Physical Compatibility of Calcium Chloride and Sodium Glycerophosphate in Pediatric Parenteral Nutrition Solutions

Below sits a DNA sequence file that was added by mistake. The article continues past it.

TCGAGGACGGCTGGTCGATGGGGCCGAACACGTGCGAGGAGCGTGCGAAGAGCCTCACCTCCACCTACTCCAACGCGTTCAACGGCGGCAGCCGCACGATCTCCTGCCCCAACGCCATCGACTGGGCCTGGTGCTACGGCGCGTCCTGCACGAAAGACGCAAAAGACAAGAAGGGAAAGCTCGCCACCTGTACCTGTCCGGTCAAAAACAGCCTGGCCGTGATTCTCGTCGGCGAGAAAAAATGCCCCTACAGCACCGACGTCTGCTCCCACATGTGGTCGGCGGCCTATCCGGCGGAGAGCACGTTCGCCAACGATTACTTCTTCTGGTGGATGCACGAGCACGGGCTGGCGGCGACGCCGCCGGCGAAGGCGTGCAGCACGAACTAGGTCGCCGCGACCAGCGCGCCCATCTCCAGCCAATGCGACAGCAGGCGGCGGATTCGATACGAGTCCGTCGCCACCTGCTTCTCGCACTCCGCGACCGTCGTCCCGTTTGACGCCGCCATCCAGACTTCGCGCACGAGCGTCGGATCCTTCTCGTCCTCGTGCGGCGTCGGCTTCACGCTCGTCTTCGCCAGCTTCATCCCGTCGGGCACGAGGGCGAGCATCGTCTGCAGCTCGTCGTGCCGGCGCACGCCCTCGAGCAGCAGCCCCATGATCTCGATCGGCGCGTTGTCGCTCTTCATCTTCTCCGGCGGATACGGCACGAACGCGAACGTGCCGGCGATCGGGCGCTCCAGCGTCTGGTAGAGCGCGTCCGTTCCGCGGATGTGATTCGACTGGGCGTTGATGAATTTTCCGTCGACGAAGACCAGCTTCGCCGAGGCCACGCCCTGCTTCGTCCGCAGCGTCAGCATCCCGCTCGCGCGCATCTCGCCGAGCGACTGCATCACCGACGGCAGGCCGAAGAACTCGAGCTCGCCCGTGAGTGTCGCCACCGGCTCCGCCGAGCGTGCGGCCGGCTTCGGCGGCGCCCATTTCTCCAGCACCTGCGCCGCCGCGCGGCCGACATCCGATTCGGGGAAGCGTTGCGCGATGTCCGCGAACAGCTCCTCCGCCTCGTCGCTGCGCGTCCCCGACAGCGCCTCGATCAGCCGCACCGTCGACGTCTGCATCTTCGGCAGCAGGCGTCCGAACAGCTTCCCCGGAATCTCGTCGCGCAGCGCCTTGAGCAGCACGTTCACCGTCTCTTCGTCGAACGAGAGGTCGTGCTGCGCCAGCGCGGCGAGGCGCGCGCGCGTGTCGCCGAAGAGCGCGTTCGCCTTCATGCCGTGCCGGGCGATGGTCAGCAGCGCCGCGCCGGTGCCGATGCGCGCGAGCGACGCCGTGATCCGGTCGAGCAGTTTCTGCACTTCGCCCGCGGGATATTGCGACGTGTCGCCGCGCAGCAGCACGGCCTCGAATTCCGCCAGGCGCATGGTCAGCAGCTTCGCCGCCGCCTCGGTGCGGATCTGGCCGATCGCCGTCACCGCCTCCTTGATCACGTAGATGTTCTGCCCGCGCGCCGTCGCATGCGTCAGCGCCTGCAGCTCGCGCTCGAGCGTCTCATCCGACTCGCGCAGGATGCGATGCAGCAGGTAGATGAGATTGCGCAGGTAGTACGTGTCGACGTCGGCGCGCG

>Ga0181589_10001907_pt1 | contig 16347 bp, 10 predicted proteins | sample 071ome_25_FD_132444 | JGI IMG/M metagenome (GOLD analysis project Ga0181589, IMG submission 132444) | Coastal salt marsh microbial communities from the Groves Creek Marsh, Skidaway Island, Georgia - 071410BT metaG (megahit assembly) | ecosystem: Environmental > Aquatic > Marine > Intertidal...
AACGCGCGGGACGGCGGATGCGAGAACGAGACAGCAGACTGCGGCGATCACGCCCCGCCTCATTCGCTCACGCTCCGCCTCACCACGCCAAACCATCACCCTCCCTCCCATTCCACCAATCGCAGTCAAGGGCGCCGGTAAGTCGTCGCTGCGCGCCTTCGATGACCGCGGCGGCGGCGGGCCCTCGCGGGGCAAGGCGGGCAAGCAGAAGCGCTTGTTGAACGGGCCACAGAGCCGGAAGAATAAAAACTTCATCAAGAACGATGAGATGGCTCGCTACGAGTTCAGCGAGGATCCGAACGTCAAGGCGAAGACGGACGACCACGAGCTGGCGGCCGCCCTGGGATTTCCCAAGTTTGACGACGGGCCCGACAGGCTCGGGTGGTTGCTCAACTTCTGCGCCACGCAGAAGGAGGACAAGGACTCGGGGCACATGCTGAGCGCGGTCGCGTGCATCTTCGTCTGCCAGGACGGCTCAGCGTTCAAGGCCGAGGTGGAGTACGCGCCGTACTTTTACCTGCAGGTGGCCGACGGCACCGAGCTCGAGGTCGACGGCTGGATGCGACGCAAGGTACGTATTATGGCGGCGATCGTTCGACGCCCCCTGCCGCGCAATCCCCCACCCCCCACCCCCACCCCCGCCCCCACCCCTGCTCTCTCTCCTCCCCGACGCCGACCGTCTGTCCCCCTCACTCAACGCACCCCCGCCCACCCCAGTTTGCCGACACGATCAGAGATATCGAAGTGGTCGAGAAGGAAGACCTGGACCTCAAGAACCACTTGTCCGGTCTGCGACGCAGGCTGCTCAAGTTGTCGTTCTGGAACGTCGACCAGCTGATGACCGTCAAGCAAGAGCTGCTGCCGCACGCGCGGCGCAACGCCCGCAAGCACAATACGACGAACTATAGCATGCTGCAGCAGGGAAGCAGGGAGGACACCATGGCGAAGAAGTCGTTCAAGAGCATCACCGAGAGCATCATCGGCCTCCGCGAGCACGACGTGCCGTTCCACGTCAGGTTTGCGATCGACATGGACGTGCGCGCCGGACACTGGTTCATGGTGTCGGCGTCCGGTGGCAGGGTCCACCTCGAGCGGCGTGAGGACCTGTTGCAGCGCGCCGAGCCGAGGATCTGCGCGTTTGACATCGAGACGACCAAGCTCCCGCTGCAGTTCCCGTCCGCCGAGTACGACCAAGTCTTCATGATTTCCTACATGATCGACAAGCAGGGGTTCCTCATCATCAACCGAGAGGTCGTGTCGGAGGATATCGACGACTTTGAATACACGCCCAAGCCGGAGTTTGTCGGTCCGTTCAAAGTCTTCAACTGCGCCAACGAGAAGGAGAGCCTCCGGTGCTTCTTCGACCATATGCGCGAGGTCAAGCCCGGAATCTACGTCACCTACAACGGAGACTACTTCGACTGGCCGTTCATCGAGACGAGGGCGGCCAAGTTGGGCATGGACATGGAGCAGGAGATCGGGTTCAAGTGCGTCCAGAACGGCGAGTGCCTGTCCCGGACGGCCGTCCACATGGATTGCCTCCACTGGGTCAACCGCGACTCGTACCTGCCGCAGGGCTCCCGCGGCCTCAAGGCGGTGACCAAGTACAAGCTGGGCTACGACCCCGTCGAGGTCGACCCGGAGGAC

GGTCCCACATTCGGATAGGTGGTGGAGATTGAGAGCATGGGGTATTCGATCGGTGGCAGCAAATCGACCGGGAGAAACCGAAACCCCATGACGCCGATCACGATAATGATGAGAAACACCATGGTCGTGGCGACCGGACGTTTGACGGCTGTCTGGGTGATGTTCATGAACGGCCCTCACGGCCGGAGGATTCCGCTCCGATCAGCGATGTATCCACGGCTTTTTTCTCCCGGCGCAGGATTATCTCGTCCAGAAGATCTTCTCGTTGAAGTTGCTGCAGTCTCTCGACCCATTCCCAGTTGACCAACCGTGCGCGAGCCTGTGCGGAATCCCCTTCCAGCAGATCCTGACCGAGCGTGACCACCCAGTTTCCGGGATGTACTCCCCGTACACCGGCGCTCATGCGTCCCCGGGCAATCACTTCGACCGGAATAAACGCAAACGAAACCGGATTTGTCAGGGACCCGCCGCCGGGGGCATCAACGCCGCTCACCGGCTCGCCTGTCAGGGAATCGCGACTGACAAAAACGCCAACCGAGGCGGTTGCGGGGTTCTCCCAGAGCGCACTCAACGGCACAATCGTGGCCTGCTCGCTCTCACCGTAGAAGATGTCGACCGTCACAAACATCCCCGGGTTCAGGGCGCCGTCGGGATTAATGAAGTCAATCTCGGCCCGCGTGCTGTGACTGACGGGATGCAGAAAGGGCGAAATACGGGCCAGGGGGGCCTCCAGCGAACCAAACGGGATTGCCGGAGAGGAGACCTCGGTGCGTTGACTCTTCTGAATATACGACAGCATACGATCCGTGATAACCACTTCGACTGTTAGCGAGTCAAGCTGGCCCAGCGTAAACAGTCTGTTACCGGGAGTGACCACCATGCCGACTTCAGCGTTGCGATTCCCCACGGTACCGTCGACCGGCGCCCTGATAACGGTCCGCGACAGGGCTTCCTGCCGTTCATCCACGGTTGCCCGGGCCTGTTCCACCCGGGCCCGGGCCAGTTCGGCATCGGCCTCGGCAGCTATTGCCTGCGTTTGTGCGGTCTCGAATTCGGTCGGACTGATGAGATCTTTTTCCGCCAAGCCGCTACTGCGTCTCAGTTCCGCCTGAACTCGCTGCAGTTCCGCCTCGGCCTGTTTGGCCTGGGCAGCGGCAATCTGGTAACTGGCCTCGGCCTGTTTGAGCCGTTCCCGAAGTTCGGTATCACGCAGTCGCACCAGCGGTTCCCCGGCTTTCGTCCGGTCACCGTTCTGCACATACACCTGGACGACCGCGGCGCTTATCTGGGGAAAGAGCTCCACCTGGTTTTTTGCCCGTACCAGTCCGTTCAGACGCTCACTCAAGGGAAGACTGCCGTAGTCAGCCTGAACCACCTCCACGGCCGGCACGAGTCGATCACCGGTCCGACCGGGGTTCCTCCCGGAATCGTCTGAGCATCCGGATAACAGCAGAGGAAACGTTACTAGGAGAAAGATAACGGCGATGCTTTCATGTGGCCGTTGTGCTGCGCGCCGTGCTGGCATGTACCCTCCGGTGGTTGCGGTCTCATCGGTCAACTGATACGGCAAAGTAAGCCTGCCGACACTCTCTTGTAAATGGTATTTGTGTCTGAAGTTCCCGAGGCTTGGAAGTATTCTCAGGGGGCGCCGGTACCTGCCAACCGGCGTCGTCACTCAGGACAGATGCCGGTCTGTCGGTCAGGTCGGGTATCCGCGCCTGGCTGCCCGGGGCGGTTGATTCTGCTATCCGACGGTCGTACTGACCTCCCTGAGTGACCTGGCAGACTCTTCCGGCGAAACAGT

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Background: Calcium and phosphate precipitation is an ongoing concern when compounding pediatric parenteral nutrition (PN) solutions. Considerable effort has been expended in producing graphs, tables, and equations to guide the practitioner in prescribing PN that will remain stable. Calcium gluconate is preferred over calcium chloride when compounding PN because of its superior compatibility with inorganic phosphates. PN solutions containing calcium gluconate carry a higher aluminum load than equivalent solutions compounded with calcium chloride, leading to increased potential for aluminum toxicity. This study tested the solubility of calcium chloride in PN solutions compounded with an organic phosphate component, sodium glycerophosphate (NaGP), in place of sodium phosphate. Methods: Five PN solutions were compounded by adding calcium chloride at 10, 20, 30, 40, and 50 mEq/L and corresponding concentrations of NaGP at 10, 20, 30, 40, and 50 mmol/L. Each of the 5 solutions was compounded using 1.5% and 4% amino acids, cysteine, and lipids. The physical stability was evaluated by visual inspection (precipitation, haze, and color change). Solutions were evaluated microscopically for any microcrystals using U.S. Pharmacopeia <788> standards. Results: Compatibility testing showed no changes in the PN solution in any of the concentrations tested. Calcium chloride was found to be physically compatible with NaGP in PN at the tested concentrations. Conclusion: Utilization of NaGP in PN solutions would eliminate the need for precipitation curves and allow for the use of calcium chloride. Compounding with NaGP and calcium chloride allows the practitioner a mechanism for reducing the aluminum load in PN.

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